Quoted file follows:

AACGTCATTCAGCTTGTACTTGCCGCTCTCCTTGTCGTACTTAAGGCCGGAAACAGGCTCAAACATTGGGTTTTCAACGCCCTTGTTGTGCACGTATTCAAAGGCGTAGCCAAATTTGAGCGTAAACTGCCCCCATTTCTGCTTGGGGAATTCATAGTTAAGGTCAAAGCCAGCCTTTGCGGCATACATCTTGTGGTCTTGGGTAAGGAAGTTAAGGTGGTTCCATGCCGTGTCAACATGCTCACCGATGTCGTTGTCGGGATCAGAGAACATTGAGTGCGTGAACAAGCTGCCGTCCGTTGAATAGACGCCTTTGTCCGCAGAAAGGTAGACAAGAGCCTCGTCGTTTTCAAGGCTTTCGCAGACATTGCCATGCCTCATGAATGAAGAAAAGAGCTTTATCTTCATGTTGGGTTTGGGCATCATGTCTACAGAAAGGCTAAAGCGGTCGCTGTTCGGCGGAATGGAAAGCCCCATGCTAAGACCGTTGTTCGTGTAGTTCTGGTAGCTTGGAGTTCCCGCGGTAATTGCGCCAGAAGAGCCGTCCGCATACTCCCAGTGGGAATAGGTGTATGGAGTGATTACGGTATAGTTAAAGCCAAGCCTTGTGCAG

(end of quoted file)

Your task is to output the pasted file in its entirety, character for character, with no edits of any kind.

AACGTCATTCAGCTTGTACTTGCCGCTCTCCTTGTCGTACTTAAGGCCGGAAACAGGCTCAAACATTGGGTTTTCAACGCCCTTGTTGTGCACGTATTCAAAGGCGTAGCCAAATTTGAGCGTAAACTGCCCCCATTTCTGCTTGGGGAATTCATAGTTAAGGTCAAAGCCAGCCTTTGCGGCATACATCTTGTGGTCTTGGGTAAGGAAGTTAAGGTGGTTCCATGCCGTGTCAACATGCTCACCGATGTCGTTGTCGGGATCAGAGAACATTGAGTGCGTGAACAAGCTGCCGTCCGTTGAATAGACGCCTTTGTCCGCAGAAAGGTAGACAAGAGCCTCGTCGTTTTCAAGGCTTTCGCAGACATTGCCATGCCTCATGAATGAAGAAAAGAGCTTTATCTTCATGTTGGGTTTGGGCATCATGTCTACAGAAAGGCTAAAGCGGTCGCTGTTCGGCGGAATGGAAAGCCCCATGCTAAGACCGTTGTTCGTGTAGTTCTGGTAGCTTGGAGTTCCCGCGGTAATTGCGCCAGAAGAGCCGTCCGCATACTCCCAGTGGGAATAGGTGTATGGAGTGATTACGGTATAGTTAAAGCCAAGCCTTGTGCAG